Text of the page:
Meanwhile, authors that self-publish have to bear the entire burden on their own, and only a tiny fraction will be able to rise above the constantly increasing flood of writers that are taking this approach. As with the freelance photographer, the chance of a potential customer discovering any particular author's 'elephant' is almost zero.
At this point, you may be inclined to ask, "OK, that sounds rough for writers, but all kinds of people are having a tough time today. So why should I care?"
The answer to that question was most succinctly suggested by a successful new author I read about in an article focusing on self-publishing. His formula for success goes something like this: every three or four months he churns out a new mystery novel with a similar title, which he sells in eBook form (only) for just $.99. At that price, he only makes about $.30 a book, but because he has attracted quite a following at that price, he is making a decent living. He spends roughly half his time writing the same type of formula book over and over again, and half his time promoting his increasing body of work.
What struck me most about the article was the author's response when asked if a self-published mystery author had to be as good as Stephen King to be successful. His answer went something like this:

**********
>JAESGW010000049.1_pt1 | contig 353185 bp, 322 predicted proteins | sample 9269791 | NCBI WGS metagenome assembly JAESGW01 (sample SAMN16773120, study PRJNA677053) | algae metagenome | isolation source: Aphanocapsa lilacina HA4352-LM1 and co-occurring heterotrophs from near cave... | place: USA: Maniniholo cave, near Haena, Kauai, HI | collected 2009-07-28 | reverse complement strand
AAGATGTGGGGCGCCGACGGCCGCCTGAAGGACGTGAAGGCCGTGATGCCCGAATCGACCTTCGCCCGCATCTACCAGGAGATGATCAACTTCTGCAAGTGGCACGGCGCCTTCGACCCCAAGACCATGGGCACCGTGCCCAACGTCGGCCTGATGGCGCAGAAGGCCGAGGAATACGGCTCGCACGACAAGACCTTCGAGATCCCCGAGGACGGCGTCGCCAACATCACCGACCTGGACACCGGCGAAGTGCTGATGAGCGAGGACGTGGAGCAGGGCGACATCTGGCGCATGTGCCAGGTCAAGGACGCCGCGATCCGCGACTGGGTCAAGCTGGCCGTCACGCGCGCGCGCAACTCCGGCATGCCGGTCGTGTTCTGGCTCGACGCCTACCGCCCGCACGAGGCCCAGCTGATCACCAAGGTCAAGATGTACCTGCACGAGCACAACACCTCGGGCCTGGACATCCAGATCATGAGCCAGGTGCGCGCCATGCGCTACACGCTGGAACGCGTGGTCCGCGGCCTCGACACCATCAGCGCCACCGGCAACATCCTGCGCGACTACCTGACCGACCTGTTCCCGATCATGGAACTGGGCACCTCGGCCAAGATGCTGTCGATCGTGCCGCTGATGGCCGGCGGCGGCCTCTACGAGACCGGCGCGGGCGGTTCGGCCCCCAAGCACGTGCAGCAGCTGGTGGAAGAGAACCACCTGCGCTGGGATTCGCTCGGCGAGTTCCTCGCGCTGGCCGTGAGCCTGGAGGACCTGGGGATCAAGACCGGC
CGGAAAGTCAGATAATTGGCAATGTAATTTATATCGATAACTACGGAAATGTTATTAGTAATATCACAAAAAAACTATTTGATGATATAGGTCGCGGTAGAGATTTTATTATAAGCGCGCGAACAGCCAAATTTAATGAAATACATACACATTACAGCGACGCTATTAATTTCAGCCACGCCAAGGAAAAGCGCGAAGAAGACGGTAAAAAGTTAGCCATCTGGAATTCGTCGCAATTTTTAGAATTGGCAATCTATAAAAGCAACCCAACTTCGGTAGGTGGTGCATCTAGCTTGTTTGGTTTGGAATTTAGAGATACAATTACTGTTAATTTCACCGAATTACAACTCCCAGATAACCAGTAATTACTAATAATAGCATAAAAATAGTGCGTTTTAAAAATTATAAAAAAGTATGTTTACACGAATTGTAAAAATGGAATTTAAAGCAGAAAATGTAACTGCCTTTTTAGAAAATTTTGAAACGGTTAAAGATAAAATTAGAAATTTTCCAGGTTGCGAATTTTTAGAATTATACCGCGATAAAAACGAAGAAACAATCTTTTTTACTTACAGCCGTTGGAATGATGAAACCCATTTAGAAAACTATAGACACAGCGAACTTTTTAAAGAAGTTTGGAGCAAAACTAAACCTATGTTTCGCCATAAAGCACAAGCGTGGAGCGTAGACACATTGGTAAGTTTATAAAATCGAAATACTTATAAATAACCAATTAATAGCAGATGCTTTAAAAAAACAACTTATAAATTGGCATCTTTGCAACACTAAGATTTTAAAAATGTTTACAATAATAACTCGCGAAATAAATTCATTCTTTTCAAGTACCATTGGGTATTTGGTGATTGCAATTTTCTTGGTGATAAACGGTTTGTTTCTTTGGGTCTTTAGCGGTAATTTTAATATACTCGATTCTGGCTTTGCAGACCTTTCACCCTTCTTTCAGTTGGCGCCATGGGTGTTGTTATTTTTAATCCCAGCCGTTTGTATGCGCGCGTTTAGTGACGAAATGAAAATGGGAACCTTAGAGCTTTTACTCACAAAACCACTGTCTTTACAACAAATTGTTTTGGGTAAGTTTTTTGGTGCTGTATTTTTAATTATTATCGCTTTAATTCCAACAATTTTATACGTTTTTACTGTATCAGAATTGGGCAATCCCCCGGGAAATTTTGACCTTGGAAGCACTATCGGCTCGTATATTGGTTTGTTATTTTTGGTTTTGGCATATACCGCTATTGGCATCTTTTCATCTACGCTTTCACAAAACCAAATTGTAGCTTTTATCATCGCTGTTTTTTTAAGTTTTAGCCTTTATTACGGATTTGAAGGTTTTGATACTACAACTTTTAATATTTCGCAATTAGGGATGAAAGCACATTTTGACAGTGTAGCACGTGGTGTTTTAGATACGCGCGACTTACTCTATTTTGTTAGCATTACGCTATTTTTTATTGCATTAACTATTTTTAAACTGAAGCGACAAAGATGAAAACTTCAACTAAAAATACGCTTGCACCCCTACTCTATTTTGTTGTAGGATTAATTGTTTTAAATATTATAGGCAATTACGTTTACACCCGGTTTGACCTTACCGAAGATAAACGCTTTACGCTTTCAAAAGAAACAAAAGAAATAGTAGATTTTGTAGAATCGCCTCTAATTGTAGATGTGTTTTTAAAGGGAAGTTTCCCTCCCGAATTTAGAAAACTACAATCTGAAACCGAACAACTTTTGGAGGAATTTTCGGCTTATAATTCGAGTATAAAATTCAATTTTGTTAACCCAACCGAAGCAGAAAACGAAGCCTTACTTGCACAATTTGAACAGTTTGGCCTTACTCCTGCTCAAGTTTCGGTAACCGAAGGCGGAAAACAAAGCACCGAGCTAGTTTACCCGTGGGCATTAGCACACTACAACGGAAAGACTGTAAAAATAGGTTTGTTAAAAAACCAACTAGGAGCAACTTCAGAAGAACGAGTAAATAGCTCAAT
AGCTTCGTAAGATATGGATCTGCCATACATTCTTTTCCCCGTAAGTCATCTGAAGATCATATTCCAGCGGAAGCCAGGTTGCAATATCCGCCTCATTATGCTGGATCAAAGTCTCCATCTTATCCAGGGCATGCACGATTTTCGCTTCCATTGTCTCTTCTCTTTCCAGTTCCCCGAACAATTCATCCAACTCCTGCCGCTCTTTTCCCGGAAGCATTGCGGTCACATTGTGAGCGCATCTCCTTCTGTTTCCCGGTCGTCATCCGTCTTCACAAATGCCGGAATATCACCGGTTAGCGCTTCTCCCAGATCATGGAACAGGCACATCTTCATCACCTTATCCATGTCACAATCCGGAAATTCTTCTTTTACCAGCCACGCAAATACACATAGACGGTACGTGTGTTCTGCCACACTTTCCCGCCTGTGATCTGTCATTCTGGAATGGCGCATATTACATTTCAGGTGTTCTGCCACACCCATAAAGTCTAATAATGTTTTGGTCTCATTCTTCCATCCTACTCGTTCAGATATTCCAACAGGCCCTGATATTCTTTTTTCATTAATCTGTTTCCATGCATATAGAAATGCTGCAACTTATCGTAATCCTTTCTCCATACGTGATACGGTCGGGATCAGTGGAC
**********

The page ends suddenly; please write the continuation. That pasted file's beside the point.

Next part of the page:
I don't have to, because my books cost only $.99. It's Stephen King that has the problem, because if he wants to charge $9.99 for his books, he has to write ten times better than I do.
If this guy has a point, then I would suggest that we all have a problem, or at least do those of us that value good writing. The fact is that writing a really good book in any genre requires an enormous amount of talent and work. Back when publishers provided the full package to those that they agreed to work with, books represented not only the earnest efforts of writers and the promotional efforts of the publishers, but also the impact of skilled editors that helped authors turn their raw manuscript into the best piece of finished work they were capable of producing.